“If a disturbance occurs,” writes Sztompka, “the symbols start to mean something other than they normally do; values become valueless or demand unrealizable goals; […] gestures and words signify something different from what they meant before; beliefs are refuted, faith undermined, trust breached; charisma collapses, idols fall.”51 And this is precisely what happened after the democratic transition. The web of comfortably allegoric, familiar language, the depth of omissions, hints at things or events already known, associative networks of words unspoken, all this was suddenly lost, as it was no longer necessary to learn or reproduce them. In the case of cultural trauma, the language beyond the language is the first to go after such a rupture in the tissue of culture, and this trap might have been overlooked by both memory projects discussed here. The deeply allegorical visual language and the very specific arrangements and combinations of objects they use (such as the infinite circles leading to a wall in Memento Park, allegedly symbolizing the communist project, or the various kitchen interiors in the Resistance room of the House of Terror, alluding to the practice of critics of the system gathering in one another’s kitchens) remain unintelligible to the youth.

One of my interviewees, when I asked him whether he had heard anything about the past from his older relatives, gave the following answer: “Yes, sometimes I hear things. Mum’s mother and father were, well, they were taken away [elvitték őket]. But we don’t really ask, so they don’t talk about it.” This fragment gives a sobering illustration of the unbridgeable hermeneutical gap that lies between Hungarian teenagers and their parents generation and grandparents generation today, and this is by no means a regular “generation gap.” I am convinced that my respondent had no idea what being “taken away,” one of the most euphemistic expressions referring to non-localizable terrors of the recent past, might mean, which is why he never asked questions about it.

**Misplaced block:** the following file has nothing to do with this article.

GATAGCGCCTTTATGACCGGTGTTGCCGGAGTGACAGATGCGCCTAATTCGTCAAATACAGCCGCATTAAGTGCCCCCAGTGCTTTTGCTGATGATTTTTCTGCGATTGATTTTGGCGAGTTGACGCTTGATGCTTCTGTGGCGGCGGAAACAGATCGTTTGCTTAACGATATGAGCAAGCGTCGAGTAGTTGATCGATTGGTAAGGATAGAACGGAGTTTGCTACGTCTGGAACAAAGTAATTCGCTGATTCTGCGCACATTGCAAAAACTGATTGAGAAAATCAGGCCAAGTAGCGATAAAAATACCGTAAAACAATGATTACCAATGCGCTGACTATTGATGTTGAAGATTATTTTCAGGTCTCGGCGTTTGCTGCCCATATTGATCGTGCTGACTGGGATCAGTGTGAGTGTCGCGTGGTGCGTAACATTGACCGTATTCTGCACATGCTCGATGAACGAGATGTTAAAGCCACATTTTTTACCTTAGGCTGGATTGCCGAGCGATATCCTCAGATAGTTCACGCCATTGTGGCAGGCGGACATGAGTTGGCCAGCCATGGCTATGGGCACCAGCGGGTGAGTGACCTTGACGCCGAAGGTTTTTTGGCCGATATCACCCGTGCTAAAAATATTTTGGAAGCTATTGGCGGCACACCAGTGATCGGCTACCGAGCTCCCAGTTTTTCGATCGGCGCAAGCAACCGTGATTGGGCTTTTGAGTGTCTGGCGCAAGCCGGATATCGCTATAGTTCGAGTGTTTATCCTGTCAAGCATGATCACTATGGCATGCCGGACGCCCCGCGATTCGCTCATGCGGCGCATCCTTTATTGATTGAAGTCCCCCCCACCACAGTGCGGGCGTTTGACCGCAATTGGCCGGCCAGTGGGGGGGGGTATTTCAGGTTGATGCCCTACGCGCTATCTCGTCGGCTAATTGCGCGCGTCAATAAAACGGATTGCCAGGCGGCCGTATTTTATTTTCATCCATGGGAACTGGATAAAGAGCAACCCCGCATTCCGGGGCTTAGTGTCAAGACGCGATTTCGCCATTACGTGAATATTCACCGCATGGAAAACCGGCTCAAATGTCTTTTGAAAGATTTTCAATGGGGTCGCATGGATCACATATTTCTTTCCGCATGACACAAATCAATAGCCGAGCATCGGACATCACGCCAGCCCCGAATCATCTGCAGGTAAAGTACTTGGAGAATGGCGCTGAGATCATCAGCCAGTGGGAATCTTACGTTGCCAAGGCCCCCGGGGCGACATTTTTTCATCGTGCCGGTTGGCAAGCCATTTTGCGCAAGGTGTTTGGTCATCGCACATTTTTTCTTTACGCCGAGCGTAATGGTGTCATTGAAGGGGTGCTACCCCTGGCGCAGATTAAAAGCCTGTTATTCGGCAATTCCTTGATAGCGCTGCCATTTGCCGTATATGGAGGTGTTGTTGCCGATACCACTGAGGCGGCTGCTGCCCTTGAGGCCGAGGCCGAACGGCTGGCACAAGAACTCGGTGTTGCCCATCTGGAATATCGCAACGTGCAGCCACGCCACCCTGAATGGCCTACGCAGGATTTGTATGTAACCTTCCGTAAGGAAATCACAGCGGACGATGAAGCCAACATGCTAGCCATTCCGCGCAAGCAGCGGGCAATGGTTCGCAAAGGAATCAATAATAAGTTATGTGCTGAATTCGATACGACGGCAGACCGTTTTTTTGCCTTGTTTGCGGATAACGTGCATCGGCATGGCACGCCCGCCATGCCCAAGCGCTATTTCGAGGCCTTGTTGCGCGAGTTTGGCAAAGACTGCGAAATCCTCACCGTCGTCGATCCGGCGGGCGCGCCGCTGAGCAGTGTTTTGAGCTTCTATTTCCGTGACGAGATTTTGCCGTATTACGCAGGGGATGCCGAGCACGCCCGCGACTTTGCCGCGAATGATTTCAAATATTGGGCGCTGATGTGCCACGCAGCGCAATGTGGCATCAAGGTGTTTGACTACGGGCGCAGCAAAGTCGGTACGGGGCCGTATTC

Although the legacy of the late Kádár era can be regarded as a burden for Hungarian museums that promote the transmission of historical knowledge, it is also a challenge to be met. The task of such memorial sites is not simply to initiate young people as full-fledged members of a memory community or convey some kind of objective knowledge about the past, but also to awaken their curiosity and make the past seem relevant to them. If they are successful in this, perhaps next time a child will ask his or her grandmother the obvious questions: Why? Where? When? By whom?



Apor, Péter. “An Epistemology of the Spectacle? Arcane Knowledge, Memory and Evidence in the Budapest House of Terror.” Rethinking History 18, no. 3 (2014): 328–44.

Apor, Péter. “Hitelesség és hitetlenség: emlékezet, történelem és közelmúlt-feldolgozás Kelet-Közép-Európában” [Authenticity and incredulity: Memory, history, and examining the recent past in East Central Europe]. Korall 41 (2010): 159–83.

Assmann, Aleida. “Texts, Traces, Trash: The Changing Media of Cultural Memory.” Representations 56 (1996): 123–34.

Assmann, Aleida. Der lange Schatten der Vergangenheit: Erinnerungskultur und Geschichtpolitik. Munich: C.H.Beck, 2006.

Assmann, Jan. Cultural Memory and Early Civilization: Writing, Remembrance, and Political Imagination. Cambridge: Cambridge University Press, 2011.

Frazon, Zsófia, and Zsolt K. Horváth. “A megsértett Magyarország: A Terror Háza mint tárgybemutatás, emlékmű és politikai rítus” [Hungary wronged: The Terror House as a presentation of objects, a monument, and a political rite]. Regio: Kisebbség, Politika, Társadalom 9, no. 4 (2002): 303–47.

Greenblatt, Stephen. Shakespearean Negotiations: The Circulation of Social Energy in Renaissance England. Berkeley–Los Angeles: University of California Press, 1988.